Interweaving documentary and fiction, as well as the use of black-and-white and colour, with an extraordinary sense of visual poetry, the director brings these contrasting societies together.

He is especially interested in the gap between the young and the old, who in modern-day Japan are growing increasingly apart. He explains that he tried to answer the question of whether they are so different, using the Five Storey Pagoda as a point of reference.

This pagoda, which haunts the district of Yanaka, which itself in terms of architecture is in stark contrast to the high-rises of Tokyo, boasting the largest concentration of temples in the city, burnt down in 1957. It forms the basis of legend and regret for the elderly residents who speculate on the cause and perpetrator of the fire.

Exploring the generational divide

Trying to answer the question of whether the young and the elderly are different “in essence”, Atsushi explained, he felt “the pagoda could be a clue since it is what the ‘the elderly’ miss most in this neighbourhood and ‘the young’ don’t seem to care at all about it.”

In the post-screening Q & A, the main female actress, Sato Mayo, said the film had awakened a realisation in her that she did not know her grandparents and that she had changed her attitude to other generations as a result of making it.

In the fictional part of the film, Mayo plays a member of the local film society on a mission to find a reel of film which has footage of the legendary pagoda. She succeeds with the help of a small-time crook, played by Nomura Yuki, who changes his ways to secure her affection and becomes emotionally attached to elderly people he originally tried to swindle.

In a third strand of the film, the two actors star in an adaptation of the classic 19th-century novel “Five Storey Pagoda” by Koda Rohan. Yuki plays a carpenter who is determined to design and build the pagoda on his own in defiance of his superiors.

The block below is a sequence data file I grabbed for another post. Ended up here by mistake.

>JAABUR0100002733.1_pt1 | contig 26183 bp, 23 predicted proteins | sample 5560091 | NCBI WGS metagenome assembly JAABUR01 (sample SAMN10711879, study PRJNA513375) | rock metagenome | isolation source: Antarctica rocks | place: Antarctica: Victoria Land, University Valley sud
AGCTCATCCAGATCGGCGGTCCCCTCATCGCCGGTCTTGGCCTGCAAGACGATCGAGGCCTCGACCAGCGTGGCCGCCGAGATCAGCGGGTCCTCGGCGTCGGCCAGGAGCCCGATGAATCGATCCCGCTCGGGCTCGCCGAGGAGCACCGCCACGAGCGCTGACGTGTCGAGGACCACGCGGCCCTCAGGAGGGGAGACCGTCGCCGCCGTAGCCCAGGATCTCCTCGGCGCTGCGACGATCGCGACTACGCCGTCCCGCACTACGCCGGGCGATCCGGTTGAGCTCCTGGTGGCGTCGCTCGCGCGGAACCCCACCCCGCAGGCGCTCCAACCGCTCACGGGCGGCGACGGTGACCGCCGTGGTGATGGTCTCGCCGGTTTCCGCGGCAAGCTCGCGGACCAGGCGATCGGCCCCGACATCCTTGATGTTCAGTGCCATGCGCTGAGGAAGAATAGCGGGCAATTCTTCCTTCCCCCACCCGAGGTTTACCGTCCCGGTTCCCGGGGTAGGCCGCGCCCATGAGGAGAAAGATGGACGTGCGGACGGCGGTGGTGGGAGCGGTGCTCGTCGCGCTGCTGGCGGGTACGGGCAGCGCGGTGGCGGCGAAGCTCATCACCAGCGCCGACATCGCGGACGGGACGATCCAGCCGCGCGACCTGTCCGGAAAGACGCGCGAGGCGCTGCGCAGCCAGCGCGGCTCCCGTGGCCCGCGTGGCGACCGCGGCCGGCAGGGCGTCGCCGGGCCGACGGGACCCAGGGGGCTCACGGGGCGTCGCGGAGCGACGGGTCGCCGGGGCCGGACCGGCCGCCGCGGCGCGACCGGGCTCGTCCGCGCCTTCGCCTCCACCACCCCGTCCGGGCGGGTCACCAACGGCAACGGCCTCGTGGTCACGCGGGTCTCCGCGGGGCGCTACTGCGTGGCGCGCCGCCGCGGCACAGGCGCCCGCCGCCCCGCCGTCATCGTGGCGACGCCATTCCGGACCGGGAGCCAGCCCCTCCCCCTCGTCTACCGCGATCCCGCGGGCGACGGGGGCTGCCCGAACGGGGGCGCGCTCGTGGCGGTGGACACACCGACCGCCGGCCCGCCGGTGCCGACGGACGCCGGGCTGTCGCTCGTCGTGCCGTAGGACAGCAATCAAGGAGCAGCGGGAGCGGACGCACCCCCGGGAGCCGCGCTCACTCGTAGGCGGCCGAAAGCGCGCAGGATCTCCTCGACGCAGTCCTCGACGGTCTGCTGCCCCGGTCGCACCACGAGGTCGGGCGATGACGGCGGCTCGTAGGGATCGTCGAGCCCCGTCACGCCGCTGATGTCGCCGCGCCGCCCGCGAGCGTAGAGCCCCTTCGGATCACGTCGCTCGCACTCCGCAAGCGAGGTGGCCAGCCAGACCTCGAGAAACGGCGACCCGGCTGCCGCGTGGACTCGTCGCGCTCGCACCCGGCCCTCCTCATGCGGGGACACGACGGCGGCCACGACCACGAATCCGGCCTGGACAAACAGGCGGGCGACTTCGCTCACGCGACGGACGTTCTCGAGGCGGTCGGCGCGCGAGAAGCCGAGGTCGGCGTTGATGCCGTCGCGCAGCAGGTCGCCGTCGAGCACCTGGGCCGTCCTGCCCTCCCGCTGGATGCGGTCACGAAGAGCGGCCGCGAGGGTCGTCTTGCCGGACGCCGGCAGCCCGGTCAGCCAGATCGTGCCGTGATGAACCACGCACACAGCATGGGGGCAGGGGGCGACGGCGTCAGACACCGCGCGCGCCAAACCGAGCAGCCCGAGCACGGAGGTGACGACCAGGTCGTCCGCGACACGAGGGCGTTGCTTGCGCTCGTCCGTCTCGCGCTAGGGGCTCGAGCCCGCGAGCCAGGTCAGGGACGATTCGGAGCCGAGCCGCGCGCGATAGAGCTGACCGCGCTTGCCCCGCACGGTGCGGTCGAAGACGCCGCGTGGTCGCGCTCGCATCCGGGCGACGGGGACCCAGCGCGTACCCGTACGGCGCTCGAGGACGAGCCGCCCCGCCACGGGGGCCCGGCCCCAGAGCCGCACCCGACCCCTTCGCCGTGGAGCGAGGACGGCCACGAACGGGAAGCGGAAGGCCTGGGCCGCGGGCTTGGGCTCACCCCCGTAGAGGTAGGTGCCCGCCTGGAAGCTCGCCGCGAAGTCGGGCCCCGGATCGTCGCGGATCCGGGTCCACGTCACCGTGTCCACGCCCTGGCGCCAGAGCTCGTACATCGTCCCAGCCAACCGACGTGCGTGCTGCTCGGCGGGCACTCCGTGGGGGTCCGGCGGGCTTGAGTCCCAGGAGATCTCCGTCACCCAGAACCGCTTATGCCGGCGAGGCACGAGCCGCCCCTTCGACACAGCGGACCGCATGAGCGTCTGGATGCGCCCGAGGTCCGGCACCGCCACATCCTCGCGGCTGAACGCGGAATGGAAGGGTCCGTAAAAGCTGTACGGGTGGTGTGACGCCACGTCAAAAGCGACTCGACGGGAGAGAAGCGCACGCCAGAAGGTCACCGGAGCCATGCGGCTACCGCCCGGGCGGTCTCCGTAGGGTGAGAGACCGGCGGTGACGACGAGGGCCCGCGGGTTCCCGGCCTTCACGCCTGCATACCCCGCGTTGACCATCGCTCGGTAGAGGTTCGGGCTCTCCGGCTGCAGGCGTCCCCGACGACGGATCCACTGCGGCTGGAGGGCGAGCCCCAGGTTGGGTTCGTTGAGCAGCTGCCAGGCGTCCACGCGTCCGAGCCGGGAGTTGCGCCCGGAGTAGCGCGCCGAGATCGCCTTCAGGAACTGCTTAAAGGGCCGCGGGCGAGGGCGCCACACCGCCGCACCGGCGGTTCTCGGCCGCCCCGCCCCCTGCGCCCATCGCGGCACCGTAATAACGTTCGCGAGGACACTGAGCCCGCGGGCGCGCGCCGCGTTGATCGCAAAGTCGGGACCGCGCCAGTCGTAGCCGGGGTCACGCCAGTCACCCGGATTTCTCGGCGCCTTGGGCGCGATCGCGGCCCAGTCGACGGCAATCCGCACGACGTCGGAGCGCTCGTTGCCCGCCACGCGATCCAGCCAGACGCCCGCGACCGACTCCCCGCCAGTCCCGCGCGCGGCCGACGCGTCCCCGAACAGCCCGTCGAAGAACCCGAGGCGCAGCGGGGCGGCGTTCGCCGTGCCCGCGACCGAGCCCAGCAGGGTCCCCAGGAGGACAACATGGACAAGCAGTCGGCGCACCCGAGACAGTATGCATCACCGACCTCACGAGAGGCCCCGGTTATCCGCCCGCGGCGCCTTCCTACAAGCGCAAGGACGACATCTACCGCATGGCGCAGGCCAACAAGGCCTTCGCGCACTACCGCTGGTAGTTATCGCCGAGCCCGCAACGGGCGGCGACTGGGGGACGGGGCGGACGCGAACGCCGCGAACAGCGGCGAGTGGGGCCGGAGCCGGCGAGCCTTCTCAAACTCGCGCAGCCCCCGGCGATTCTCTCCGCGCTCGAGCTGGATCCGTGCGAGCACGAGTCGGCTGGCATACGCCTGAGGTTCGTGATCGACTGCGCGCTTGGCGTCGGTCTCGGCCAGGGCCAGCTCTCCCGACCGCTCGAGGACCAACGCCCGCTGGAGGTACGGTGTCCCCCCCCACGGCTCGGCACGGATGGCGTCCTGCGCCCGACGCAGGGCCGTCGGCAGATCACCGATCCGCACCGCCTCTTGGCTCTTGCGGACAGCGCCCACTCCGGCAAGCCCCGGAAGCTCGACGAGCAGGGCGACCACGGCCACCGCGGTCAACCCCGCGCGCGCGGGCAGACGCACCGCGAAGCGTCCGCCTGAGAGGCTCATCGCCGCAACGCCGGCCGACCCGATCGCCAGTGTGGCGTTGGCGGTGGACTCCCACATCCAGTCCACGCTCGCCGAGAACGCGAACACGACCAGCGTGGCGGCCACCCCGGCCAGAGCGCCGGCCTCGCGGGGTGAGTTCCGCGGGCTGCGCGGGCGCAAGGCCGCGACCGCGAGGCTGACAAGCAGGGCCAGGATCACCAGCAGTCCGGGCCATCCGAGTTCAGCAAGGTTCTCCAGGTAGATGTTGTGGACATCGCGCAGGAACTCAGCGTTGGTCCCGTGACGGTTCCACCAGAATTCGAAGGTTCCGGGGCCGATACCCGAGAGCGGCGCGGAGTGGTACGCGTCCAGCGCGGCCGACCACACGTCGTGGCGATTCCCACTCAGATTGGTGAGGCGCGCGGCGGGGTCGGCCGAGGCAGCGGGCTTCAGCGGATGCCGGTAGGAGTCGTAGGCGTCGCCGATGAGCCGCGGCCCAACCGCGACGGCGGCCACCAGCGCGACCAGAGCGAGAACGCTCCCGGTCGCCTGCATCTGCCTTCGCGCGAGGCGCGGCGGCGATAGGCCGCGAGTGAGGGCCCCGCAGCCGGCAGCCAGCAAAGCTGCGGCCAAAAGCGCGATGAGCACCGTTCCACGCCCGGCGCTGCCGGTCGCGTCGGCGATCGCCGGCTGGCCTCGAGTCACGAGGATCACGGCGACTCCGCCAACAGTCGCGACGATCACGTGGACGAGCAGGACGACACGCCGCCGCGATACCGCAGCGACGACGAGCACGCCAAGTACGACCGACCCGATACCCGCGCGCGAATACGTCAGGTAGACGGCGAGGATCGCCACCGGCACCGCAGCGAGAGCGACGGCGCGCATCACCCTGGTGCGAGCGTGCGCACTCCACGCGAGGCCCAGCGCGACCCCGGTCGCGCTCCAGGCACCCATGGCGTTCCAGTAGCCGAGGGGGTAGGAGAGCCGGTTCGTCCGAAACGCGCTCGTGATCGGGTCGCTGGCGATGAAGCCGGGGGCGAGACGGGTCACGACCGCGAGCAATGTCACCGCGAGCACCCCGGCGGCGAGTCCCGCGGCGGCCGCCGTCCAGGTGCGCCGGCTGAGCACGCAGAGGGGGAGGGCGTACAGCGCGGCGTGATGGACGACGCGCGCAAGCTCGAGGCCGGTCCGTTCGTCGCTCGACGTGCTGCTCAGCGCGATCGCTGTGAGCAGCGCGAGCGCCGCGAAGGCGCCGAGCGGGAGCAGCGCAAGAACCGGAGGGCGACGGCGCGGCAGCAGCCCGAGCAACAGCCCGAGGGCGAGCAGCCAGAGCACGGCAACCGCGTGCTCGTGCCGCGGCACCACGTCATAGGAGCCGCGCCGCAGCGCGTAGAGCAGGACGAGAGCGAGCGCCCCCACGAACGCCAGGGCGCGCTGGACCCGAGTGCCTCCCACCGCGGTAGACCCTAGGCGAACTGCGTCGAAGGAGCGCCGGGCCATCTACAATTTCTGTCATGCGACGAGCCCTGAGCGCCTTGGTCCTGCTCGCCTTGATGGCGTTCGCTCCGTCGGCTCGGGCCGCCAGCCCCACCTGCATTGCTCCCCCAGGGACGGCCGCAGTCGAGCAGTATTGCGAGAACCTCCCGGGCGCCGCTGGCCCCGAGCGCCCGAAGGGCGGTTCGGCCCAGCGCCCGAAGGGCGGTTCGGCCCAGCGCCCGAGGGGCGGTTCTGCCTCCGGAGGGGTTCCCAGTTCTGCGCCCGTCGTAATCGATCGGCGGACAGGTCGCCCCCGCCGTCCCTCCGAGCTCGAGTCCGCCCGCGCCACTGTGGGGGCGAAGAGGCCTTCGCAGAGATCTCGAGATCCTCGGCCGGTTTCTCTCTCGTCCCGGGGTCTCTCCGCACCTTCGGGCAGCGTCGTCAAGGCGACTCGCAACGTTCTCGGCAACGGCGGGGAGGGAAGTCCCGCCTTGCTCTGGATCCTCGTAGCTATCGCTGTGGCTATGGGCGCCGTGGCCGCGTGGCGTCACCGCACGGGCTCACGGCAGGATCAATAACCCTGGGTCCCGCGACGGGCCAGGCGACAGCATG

Blurring the lines between reality and unreality

The three parts of the film come together seamlessly and towards the end it becomes at times unclear what part one is watching, especially as the director moves towards the full use of colour.

This is an intentional effect on the part of the filmmaker whose artistic ambition is to blur the lines between reality and unreality, between the past and the present, between the old and the young. He leaves the audience to draw its own conclusions about the relationship between time and space, as well as between generations and human beings generally.

This is what connects him to Soda Kazuhiro. At different screenings in Berlin, they both thanked the festival in a similar, congenial manner, tell their audience that their careers had literally been “made” by the Berlinale where their first films had premiered and expressing their pleasure to be back.

  • Date 17.02.2009
  • Author Anne Thomas 17/02/09
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  • Permalink http://p.dw.com/p/LsRP
  • Date 17.02.2009
  • Author Anne Thomas 17/02/09
  • Print Print this page
  • Permalink http://p.dw.com/p/LsRP